“He has not indicated dramatic changes in foreign policy but I believe he is open to talks with Russia about the war in the east and the most likely scenario is a return to the Minsk format, perhaps […] with the participation of the United States,” David Marples said.
“To bring the Minsk Accords to fruition requires changes to the Constitution to provide special status to Donetsk and Luhansk regions. That also cannot happen unless the president has the support of a powerful faction or majority in Parliament. That will be very difficult to attain but it is not impossible,” the expert explained and added that a lot will depend on the cabinet.
Meanwhile, Professor Lubomyr Luciuk, Department of Political Science and Economics, Royal Military College of Canada, blamed Moscow for Ukraine’s problems and said that the “fair and peaceful presidential election just concluded in Ukraine has proven how civil society and democracy thrive in that country.”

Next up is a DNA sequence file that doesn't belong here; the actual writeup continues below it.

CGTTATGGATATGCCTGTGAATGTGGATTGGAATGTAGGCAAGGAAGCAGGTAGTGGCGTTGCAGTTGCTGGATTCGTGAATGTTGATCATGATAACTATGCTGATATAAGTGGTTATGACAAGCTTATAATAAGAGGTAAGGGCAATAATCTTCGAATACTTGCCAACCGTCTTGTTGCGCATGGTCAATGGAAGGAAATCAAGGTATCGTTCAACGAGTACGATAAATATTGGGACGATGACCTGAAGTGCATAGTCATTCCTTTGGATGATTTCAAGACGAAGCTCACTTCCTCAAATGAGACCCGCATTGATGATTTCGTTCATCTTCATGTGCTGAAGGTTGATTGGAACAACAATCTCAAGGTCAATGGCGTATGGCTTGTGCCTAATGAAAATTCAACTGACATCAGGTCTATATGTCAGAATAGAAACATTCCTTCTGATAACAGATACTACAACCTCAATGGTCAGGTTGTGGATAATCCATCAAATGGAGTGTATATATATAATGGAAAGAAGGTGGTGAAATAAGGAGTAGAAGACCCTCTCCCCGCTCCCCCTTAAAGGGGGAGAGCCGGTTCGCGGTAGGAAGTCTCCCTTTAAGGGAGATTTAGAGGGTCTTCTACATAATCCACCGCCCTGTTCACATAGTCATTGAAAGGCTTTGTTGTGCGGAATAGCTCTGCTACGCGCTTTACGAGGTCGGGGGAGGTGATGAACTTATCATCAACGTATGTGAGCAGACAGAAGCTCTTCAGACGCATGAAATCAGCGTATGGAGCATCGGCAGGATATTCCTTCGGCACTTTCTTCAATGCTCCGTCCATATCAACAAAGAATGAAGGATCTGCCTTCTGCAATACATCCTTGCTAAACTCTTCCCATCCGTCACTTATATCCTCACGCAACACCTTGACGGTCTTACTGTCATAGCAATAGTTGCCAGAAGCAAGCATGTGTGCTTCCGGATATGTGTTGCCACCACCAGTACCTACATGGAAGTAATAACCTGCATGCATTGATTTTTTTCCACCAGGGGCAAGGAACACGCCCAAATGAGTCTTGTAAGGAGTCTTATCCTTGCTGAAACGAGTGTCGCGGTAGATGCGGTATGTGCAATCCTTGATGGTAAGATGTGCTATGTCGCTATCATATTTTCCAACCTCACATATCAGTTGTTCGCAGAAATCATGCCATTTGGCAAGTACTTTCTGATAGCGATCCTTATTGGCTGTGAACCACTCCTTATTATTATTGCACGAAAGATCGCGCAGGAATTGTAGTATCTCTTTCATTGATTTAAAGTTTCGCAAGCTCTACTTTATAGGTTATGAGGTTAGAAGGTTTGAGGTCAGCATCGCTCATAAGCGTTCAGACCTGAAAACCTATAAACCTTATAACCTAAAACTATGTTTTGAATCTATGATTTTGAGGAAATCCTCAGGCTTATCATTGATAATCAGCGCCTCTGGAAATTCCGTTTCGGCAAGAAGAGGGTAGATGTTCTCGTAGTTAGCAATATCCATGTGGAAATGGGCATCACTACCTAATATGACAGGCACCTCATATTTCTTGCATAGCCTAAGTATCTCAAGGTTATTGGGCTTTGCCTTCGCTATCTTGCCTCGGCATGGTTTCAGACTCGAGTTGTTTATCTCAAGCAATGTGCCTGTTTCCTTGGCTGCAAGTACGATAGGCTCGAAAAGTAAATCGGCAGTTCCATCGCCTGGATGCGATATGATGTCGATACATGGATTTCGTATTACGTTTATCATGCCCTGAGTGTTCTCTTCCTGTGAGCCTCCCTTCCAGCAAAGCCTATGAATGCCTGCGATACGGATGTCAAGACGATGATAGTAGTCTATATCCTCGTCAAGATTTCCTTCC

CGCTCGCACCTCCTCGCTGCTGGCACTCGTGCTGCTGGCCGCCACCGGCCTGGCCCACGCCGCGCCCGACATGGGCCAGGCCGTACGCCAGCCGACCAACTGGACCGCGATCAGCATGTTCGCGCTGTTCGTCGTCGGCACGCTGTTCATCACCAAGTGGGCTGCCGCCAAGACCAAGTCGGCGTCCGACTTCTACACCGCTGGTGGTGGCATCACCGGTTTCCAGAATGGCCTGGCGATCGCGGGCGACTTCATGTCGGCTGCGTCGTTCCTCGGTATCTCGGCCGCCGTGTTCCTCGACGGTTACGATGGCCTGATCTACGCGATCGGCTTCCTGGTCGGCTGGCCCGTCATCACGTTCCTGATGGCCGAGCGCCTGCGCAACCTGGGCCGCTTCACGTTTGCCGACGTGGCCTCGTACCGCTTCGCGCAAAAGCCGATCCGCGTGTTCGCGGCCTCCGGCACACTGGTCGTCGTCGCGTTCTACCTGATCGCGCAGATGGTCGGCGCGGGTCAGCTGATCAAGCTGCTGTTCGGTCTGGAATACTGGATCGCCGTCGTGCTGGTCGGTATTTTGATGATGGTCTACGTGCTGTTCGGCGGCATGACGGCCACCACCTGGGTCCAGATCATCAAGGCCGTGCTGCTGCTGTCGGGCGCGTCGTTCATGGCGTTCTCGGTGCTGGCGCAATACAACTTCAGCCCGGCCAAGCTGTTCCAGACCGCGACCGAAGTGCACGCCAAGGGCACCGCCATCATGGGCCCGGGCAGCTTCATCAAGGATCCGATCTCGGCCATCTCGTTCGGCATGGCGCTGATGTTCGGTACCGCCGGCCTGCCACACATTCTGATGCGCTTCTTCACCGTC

According to the analyst, new Ukrainian leader will need strong support from foreign countries and will “no doubt seek further assistance from the US and UK to counter continuing Russian aggression.”
“President-elect Volodymyr Zelensky has promised to strengthen Ukraine's National Anti-Corruption Bureau and will promote investment to strengthen Ukraine's economy,” Lubomyr Luciuk said.
“Despite the lingering trauma of the Soviet experience, Ukraine is returning to its rightful place in Europe, the goal sought by an overwhelming majority of Ukrainians,” he added.
Meanwhile, Russian political scientist Pavel Danilin, Director of the Center for Political Analysis, suggested that “Ukrainians, who in the near future will not receive citizenship of Russia, Poland or Hungary, are going to have a sad future ahead.”